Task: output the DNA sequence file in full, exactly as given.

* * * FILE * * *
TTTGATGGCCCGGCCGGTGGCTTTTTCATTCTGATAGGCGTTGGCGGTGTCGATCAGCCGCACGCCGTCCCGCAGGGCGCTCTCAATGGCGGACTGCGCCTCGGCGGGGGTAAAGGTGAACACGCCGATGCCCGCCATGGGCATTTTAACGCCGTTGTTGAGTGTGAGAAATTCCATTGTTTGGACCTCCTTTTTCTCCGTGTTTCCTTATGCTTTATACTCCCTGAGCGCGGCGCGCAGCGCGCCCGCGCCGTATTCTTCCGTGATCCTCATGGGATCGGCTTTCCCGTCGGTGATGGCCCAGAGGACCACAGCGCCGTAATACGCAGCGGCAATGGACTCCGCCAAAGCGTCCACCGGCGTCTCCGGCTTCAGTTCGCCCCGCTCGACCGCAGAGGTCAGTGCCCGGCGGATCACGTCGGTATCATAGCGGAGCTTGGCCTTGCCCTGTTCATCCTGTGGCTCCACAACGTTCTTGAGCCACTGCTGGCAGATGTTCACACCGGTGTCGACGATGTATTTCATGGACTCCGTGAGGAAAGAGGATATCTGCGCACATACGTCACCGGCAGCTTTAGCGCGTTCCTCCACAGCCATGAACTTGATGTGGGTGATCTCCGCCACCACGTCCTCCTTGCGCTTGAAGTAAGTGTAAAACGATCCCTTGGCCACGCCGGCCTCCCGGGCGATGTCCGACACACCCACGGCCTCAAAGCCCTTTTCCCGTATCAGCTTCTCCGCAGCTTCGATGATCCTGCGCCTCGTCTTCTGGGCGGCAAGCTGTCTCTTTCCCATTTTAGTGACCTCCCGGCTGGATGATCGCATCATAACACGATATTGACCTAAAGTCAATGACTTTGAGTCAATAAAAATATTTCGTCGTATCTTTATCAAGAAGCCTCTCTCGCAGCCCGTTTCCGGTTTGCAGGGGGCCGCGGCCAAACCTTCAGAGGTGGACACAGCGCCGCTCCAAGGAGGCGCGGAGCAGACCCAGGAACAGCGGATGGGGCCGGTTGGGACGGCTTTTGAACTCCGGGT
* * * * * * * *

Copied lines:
TTTGATGGCCCGGCCGGTGGCTTTTTCATTCTGATAGGCGTTGGCGGTGTCGATCAGCCGCACGCCGTCCCGCAGGGCGCTCTCAATGGCGGACTGCGCCTCGGCGGGGGTAAAGGTGAACACGCCGATGCCCGCCATGGGCATTTTAACGCCGTTGTTGAGTGTGAGAAATTCCATTGTTTGGACCTCCTTTTTCTCCGTGTTTCCTTATGCTTTATACTCCCTGAGCGCGGCGCGCAGCGCGCCCGCGCCGTATTCTTCCGTGATCCTCATGGGATCGGCTTTCCCGTCGGTGATGGCCCAGAGGACCACAGCGCCGTAATACGCAGCGGCAATGGACTCCGCCAAAGCGTCCACCGGCGTCTCCGGCTTCAGTTCGCCCCGCTCGACCGCAGAGGTCAGTGCCCGGCGGATCACGTCGGTATCATAGCGGAGCTTGGCCTTGCCCTGTTCATCCTGTGGCTCCACAACGTTCTTGAGCCACTGCTGGCAGATGTTCACACCGGTGTCGACGATGTATTTCATGGACTCCGTGAGGAAAGAGGATATCTGCGCACATACGTCACCGGCAGCTTTAGCGCGTTCCTCCACAGCCATGAACTTGATGTGGGTGATCTCCGCCACCACGTCCTCCTTGCGCTTGAAGTAAGTGTAAAACGATCCCTTGGCCACGCCGGCCTCCCGGGCGATGTCCGACACACCCACGGCCTCAAAGCCCTTTTCCCGTATCAGCTTCTCCGCAGCTTCGATGATCCTGCGCCTCGTCTTCTGGGCGGCAAGCTGTCTCTTTCCCATTTTAGTGACCTCCCGGCTGGATGATCGCATCATAACACGATATTGACCTAAAGTCAATGACTTTGAGTCAATAAAAATATTTCGTCGTATCTTTATCAAGAAGCCTCTCTCGCAGCCCGTTTCCGGTTTGCAGGGGGCCGCGGCCAAACCTTCAGAGGTGGACACAGCGCCGCTCCAAGGAGGCGCGGAGCAGACCCAGGAACAGCGGATGGGGCCGGTTGGGACGGCTTTTGAACTCCGGGT